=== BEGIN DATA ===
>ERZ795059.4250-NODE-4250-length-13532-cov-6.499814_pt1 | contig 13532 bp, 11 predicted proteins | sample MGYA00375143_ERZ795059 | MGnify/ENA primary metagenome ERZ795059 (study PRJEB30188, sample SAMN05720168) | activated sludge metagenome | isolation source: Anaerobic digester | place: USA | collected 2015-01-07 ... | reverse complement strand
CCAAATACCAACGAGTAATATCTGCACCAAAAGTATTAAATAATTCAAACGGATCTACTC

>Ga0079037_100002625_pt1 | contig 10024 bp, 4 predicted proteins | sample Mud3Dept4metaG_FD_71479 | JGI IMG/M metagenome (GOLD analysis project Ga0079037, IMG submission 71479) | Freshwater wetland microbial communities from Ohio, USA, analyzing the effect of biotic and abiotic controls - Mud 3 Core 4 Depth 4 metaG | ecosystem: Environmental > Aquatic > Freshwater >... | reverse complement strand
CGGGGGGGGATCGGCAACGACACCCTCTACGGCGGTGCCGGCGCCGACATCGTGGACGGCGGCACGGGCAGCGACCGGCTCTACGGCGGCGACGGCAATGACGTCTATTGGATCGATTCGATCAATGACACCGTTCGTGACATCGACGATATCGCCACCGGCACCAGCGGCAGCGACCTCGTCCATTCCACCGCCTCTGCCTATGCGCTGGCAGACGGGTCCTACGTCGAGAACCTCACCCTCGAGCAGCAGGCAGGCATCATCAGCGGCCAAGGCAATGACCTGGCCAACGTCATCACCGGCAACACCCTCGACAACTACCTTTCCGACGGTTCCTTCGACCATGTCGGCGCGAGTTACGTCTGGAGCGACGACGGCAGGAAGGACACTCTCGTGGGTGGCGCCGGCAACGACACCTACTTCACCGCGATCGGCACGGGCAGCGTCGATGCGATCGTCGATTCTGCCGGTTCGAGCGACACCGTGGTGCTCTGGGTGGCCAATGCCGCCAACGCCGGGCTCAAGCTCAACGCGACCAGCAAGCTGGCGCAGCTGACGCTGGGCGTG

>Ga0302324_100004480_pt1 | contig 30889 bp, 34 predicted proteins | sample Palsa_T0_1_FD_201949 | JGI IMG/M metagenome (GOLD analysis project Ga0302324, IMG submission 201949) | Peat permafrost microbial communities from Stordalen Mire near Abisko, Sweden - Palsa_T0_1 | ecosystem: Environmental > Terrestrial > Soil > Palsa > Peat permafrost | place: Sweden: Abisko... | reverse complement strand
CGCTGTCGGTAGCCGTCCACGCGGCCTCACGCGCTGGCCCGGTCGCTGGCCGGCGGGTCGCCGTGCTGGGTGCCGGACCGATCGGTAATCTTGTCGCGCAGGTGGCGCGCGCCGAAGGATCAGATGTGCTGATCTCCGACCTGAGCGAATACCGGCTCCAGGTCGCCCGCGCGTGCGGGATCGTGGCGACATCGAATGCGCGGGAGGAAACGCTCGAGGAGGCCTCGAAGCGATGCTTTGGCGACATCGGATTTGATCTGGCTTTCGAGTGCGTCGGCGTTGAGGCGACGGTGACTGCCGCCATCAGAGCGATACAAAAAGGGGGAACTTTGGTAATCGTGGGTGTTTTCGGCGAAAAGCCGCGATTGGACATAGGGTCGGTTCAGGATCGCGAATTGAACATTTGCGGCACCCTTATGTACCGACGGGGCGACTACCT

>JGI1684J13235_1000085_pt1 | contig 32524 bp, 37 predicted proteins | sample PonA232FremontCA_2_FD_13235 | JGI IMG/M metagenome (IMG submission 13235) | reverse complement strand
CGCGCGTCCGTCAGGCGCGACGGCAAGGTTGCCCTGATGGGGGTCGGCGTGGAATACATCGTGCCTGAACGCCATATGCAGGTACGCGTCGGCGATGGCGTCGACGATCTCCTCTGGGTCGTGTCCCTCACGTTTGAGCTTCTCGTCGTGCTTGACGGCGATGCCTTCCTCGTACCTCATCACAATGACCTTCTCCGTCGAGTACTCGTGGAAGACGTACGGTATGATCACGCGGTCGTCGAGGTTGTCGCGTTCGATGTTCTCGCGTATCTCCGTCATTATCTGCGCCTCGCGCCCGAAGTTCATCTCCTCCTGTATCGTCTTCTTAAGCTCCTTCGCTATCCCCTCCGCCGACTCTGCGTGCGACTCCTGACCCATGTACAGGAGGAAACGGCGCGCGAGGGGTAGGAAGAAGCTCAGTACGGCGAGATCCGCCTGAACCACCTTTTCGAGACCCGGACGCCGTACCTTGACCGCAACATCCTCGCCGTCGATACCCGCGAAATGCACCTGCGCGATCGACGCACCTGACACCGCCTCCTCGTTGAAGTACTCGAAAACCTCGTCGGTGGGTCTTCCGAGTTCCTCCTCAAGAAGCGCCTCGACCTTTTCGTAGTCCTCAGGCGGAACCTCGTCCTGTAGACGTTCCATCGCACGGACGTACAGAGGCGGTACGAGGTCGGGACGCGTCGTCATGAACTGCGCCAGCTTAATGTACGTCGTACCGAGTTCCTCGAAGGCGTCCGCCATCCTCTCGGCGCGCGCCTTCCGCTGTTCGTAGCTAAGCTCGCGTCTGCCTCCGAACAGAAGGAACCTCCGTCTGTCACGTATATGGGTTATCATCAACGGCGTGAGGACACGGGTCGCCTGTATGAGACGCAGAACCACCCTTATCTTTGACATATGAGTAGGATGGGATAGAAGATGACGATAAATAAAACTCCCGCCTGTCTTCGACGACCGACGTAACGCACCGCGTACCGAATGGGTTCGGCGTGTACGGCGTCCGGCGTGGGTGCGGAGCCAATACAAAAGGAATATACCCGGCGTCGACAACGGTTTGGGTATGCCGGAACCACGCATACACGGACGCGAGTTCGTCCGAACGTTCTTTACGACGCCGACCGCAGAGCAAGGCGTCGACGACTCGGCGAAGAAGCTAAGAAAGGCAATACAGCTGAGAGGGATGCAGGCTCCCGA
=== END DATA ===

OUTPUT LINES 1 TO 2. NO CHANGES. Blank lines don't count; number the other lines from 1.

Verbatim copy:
>ERZ795059.4250-NODE-4250-length-13532-cov-6.499814_pt1 | contig 13532 bp, 11 predicted proteins | sample MGYA00375143_ERZ795059 | MGnify/ENA primary metagenome ERZ795059 (study PRJEB30188, sample SAMN05720168) | activated sludge metagenome | isolation source: Anaerobic digester | place: USA | collected 2015-01-07 ... | reverse complement strand
CCAAATACCAACGAGTAATATCTGCACCAAAAGTATTAAATAATTCAAACGGATCTACTC